Creator Backlash: Mandy Patinkin has gone on record saying he considers his tenure on the show the biggest mistake of his acting career, due to how disturbing he found its content, despite critics widely praising his performance.
Cowboy Bebop at His Computer: In the Season 7 episode "There's No Place Like Home" which aired in late 2011, a newscaster says a recent tornado was rated an F2 on the Fujita Scale. Except the Fujita Scale was replaced by the Enhanced Fujita Scale in February 2006 and the rating scale changed to EF0-EF5.
Directed by Cast Member: Recently Matthew Gray Gubler got to take the directing skills he's honed on other projects and direct episodes of the show ("Mosley Lane", "Lauren").
Executive Meddling: JJ was written out and Prentiss' screen time was reduced for season six, due to budget cuts, leaving Garcia as the only regular female cast member. Naturally, the fans were not pleased. Especially the female fans. And neither is the entire cast and crew, as expressed with, among other things, pointed double-meaning lines in "JJ". It was made worse by bringing in a new female lead to replace JJ (though she doesn't have the same job). Thanks to the fans, they were brought back as regulars for season seven and the Replacement Scrappy went bye-bye.
In light of the producer's comments about always intending to bring JJ and Prentiss back, an alternative explanation from industry workers has appeared on several sites. That explanation being that the producers wanted to more heavily focus on Prentiss for at least part of the season and explore her mysterious past. As part of this they needed someone to have the access that JJ's new job gave her for story reasons. However, experts in union contracts say that AJ Cook was cut as a regular because keeping her at that rank would mean paying her for all episodes of the season even if she was not in them, at a huge expense. Same with cutting back Paget Brewster's contracted number of episodes given that they knew she would be missing from several. But they had always left open a way to bring back Emily at any time both in story and contract.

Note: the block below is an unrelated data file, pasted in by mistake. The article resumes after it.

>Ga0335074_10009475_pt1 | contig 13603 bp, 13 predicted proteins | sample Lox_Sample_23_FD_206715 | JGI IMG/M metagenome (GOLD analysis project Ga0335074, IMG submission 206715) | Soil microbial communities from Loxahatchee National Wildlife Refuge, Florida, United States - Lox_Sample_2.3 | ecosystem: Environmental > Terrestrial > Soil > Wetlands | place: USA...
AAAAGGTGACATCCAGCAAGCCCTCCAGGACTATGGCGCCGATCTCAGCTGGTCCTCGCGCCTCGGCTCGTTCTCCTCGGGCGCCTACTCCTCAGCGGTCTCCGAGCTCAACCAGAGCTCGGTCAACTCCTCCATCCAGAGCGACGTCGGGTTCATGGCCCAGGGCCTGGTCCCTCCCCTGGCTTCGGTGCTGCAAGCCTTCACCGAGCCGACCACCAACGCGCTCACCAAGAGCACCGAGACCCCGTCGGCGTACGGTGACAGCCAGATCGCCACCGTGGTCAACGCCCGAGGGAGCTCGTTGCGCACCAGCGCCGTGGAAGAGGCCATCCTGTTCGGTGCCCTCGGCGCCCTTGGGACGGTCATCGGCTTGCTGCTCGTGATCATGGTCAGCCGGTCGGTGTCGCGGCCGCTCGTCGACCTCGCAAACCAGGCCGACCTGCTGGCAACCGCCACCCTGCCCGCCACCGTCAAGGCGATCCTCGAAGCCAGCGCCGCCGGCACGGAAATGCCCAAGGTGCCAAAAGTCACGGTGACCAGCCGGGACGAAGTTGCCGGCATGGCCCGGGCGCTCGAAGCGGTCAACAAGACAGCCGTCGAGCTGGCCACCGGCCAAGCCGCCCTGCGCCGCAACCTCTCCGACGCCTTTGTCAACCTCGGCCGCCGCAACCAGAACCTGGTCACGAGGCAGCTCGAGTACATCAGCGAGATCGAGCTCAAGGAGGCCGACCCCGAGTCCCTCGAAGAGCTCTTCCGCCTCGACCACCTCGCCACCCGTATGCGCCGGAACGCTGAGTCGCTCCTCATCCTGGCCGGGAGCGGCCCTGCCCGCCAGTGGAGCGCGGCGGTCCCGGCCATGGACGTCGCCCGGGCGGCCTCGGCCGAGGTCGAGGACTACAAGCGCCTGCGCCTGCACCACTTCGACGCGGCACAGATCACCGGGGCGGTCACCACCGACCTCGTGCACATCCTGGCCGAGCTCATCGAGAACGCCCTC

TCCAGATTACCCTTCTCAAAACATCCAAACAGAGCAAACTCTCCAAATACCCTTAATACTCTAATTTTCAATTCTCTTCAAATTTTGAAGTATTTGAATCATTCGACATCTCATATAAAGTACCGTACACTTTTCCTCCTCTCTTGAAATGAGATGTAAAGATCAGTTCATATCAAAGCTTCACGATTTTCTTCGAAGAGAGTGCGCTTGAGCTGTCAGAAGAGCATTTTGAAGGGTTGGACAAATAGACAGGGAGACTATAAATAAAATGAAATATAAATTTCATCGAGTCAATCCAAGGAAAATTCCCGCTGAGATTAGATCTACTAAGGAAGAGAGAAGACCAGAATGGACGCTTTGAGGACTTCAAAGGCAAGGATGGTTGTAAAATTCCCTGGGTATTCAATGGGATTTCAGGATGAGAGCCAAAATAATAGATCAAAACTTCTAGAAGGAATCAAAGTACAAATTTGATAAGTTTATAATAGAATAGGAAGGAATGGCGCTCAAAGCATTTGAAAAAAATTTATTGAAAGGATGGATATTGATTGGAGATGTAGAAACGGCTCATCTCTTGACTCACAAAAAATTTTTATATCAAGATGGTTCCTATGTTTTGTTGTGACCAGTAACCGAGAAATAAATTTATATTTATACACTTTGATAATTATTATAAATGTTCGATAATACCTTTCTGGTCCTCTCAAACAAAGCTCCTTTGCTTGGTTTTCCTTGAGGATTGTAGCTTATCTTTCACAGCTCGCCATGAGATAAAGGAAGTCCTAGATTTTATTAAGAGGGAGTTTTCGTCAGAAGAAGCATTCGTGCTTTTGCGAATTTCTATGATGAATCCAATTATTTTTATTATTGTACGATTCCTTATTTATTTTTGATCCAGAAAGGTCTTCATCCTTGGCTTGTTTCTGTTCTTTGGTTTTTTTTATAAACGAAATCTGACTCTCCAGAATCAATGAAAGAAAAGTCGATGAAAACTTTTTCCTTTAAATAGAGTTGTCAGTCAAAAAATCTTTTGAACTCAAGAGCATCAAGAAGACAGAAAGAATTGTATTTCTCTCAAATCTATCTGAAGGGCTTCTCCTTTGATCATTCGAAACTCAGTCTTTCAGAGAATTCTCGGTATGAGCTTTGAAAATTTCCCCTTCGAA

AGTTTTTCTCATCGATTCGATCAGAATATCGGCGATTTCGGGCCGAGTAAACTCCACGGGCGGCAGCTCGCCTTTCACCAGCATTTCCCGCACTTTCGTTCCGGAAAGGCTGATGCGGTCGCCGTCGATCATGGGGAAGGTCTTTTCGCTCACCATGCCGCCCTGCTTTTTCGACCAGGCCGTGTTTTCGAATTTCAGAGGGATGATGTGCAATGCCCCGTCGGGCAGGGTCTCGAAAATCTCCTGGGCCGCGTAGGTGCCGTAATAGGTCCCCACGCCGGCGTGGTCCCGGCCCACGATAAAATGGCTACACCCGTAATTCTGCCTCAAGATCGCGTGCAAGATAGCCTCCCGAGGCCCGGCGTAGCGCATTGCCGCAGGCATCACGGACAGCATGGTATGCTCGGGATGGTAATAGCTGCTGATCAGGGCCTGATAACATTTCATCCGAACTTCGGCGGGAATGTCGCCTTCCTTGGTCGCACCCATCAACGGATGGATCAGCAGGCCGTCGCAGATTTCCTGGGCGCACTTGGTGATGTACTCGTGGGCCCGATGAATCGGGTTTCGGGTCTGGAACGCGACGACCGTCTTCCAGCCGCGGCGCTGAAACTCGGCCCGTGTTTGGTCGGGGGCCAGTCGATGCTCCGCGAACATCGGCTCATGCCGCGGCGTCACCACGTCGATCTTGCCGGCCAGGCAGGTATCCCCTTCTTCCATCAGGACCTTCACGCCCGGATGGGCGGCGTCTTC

Several actors who played bit parts/recurring roles on Supernatural are minor characters in this show. "The Thirteenth Step" has Jess as one half of a young couple on a killing spree, Lilith's child vessel was abducted to be Stockholm Syndromed into a twisted Roma marriage in "Bloodlines", Lucifer's second-choice vessel was a cop in "Brothers in Arms", and Rufus was an unhelpful police chief in "Legacy."
Several actors who played characters on Desperate Housewives have guest-starred on this show. Rex Van de Kamp was the defense attorney Hotch profiled in "Tabula Rasa", Zachary Young was the unsub Reid identified with in "Elephant's Memory", and Tom Scavo was part of the family the unsub was targeting in "The Caller".
Real-Life Relative: The victim the team is working to save in "3rd Life" is played by Gina Mantegna (who now credits herself as Gia Mantegna), Joe Mantegna's (Agent Rossi's) daughter in Real Life.
Recycled Script: Billy Flynn's origin is nearly identical to Frank's, and he has a lot of similarities to Karl Arnold/The Fox.
What Could Have Been: The show was originally going to be called Quantico and Gideon was originally named Jason Donovan. An early version of Hotch was described as a "blond haired, blue eyed Mormon" and Lukas Haas (the guy who played The Footpath Killer) originally auditioned for the part of Reid, and might have even got it if he hadn't begun expressing doubts about doing a series.
Writer Revolt: In "JJ", listen very closely to the dialogue. AJ Cook was let go from the show for purely financial reasons, a decision that the cast and crew obviously reviled, and the subplot is about how her promotion is being forced by "people above their pay grade" (the network). She really lays into them in her closing monologue in place of the usual ending quote.
Considering how the writers, the cast and the entire fanbase hatedwhat the network executives did, there is a general consensus that the Take That against them was entirely justifiednote and cathartic (and one of the few times when a Writer Revolt has been fully supported by more than just fanbase splinter groups).
Fortunately there is a happy ending to all this as Cook became a series regular again at the start of season seven. The main reason she was let go was so the execs would have money to do that spin-off, but it got cancelled after only 13 episodes. With their funds now freed up, CBS soon rehired Cook, perhaps knowing that there would be a good chance of a sharp drop in ratings if they didn't bring her back.